Funds Needed for Kevin Bell Arena

Ariel Van Cleave

     The volunteer organization that helps keep the doors open at Homer’s Kevin Bell Arena is looking for new funding. Monthly loan payments for the facility are set to double in about 18 months. The facility is one of only four in the nation that’s privately owned.

     The Homer Hockey Association has been making interest-only payments to Homer Spit Properties for the last two years. Those payments have been in the neighborhood of about $10,000 each month. But a year-and-a-half from now, the principle kicks in and the payment goes up with it. To buy the facility outright it would cost $2.4 million. 

     HHA Secretary Jan Rumble said the association’s members and board of directors have already been brainstorming about possible ways to get an infusion of cash.

     “One of them included corporate sponsorship; kind of a pay-off of the note to buy the rink. Another one was partnering up with the city to run the rink,” she said.

     Ted Otis is the Kevin Bell Arena Advisory Board Chair and said sponsorships with oil companies in the area for rinks is not unheard of on the peninsula. ConocoPhillips helped fund the Kenai Multipurpose Facility.

     “So there’s certainly an opportunity out there with some of the bigger corporations that operate within our area to partner with us and perhaps get their name on the side of the building. I think Kevin Bell would understand. In fact, he’d be excited,” Otis said.

     The association also has plans to request money from the legislature, but looking to the city for help in securing funds or putting up its own could be an option. The HHA is participating in the parks and recreation needs assessment the city is conducting as well to investigate partnerships or different revenue sources. 

     Otis said several years ago there was the possibility of a city agreement for a multi-sports complex like Soldotna has, but on a smaller scale. That never worked out, though Otis said he thinks it’s still a good idea.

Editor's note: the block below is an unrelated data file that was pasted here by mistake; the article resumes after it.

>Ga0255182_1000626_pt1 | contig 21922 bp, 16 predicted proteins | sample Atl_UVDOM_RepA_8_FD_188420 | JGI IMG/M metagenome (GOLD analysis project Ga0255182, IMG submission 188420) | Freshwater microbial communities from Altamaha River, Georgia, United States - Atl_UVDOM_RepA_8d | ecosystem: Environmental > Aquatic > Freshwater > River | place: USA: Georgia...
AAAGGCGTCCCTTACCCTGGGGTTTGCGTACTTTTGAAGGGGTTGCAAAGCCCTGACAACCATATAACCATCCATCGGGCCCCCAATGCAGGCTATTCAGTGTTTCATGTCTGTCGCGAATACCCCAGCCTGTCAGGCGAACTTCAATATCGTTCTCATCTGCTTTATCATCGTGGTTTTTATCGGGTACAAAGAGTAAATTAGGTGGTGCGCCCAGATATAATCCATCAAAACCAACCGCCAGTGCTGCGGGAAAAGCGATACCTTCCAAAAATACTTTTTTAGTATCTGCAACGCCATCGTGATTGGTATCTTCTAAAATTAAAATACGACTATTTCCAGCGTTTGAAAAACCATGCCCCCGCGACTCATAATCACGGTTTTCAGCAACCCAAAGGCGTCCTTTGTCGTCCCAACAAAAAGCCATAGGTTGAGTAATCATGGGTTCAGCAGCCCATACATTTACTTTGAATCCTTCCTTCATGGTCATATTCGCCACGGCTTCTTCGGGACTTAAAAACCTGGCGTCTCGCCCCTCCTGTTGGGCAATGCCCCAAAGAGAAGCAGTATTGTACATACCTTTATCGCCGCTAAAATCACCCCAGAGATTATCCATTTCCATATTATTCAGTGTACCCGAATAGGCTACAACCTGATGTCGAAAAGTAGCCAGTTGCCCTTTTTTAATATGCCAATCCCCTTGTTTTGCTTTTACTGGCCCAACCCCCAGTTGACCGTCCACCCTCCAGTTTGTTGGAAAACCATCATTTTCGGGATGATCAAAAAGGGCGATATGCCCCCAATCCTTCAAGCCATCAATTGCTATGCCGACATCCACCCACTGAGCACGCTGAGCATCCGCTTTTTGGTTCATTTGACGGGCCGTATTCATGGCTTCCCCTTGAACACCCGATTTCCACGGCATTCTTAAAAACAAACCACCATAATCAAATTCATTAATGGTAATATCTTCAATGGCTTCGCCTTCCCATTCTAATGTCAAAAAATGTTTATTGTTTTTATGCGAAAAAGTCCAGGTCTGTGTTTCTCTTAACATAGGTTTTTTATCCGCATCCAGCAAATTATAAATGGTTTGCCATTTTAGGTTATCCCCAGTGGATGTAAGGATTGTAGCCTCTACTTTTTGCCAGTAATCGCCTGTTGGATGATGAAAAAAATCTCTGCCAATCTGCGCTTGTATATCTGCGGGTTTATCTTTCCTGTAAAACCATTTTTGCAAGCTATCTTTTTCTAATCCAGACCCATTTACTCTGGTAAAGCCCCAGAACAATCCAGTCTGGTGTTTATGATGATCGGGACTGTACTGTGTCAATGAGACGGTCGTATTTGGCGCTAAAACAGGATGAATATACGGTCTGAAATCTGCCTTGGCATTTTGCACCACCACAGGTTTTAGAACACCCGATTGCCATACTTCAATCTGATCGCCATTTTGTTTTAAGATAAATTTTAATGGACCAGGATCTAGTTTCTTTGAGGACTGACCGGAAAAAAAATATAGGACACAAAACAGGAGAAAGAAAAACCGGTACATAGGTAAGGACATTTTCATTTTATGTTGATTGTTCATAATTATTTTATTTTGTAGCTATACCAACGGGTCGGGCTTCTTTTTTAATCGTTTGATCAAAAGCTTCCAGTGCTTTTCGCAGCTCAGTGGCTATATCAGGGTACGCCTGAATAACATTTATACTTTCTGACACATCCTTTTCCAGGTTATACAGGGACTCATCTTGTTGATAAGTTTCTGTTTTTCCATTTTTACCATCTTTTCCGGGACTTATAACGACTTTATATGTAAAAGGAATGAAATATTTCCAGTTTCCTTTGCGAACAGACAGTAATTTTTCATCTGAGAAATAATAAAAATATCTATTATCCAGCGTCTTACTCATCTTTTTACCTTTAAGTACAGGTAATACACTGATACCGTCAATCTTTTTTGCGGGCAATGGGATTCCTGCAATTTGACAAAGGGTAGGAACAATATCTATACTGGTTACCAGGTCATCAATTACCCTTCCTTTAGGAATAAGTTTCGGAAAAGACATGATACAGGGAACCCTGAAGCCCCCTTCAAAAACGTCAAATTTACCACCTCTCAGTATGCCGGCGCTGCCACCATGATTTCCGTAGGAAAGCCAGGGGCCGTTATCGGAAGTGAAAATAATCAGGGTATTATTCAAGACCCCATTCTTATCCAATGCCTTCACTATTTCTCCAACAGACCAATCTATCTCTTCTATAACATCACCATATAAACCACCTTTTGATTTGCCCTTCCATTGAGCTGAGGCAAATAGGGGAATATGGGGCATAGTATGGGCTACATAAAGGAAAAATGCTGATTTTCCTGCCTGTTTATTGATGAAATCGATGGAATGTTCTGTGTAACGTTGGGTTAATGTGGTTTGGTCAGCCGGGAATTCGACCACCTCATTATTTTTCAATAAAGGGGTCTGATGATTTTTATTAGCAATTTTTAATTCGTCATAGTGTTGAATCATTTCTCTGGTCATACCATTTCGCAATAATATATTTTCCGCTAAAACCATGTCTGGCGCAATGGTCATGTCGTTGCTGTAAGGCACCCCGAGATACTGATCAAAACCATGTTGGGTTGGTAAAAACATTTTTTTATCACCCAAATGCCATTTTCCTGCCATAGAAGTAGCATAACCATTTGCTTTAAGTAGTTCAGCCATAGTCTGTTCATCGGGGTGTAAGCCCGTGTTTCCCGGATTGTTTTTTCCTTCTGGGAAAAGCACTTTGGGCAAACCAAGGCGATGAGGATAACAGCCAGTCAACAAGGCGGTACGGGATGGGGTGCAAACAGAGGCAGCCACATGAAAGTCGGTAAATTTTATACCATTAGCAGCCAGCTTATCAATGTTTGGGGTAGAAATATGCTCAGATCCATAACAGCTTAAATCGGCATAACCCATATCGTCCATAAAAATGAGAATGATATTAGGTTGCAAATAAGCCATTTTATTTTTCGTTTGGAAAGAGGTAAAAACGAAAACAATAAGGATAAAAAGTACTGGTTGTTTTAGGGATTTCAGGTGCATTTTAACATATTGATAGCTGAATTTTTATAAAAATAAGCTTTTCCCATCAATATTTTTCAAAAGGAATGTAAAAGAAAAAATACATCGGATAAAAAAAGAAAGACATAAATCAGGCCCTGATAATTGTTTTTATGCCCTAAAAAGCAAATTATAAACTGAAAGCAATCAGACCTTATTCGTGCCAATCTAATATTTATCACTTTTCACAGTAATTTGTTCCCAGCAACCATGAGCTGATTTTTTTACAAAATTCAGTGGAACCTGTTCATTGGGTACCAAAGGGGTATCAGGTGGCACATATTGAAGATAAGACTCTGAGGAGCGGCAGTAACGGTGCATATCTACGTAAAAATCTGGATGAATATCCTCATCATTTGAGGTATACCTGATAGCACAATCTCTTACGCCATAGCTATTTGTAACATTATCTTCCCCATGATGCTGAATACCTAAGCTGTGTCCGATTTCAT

“I think there’s a strong argument that can be made that this rink is a tremendous asset to the community in a lot of different ways. One of which is economically. A lot of teams come down to play at our rink for tournaments and games on weekends and they stay in our area hotels and eat in our restaurants and go buy food at the stores,” Otis said.

     This month the arena hosted the regional hockey tournament where high school teams from the Kenai Peninsula as well as Palmer and Wasilla that competed against one another. But hockey isn’t the only sport that takes advantage of the ice. Broomball has gotten a lot of use out of the arena and there are times for the public to come in and skate. 

     Rumble said the association recently started up figure skating lessons and the group is considering a curling club. The HHA is trying to get as much use out of the facility as possible. Otis said the association also would, eventually, like to replace the sand that’s currently under the rink. 

     “There are some foundations that you can put down over the sand that would facilitate some user groups. There’s inter-locking boards we could put down. But ideally, the places like the sports center host a lot of summer events have a concrete foundation under the rink,” he said. 

     And Rumble said they’re trying to figure out what local organizations or activities could go on there year round.

     “Like the farmers’ market or roller hockey… different things like that. It’s pretty wide open,” she said.

     But even with all the forward-thinking, Otis says the HHA is always looking for ways to streamline costs for maintaining the facility. Everyday costs include the three employees at the rink and one part-time bookkeeper as well as ways to heat the building. 

     Otis said the arena will be hooked up to the natural gas line and expects to save around $22,000 every year after converting. More meetings will be taking place over the next several months and both Otis and Rumble said anyone with ideas or suggestions are welcome to voice them. In fact, they encourage it.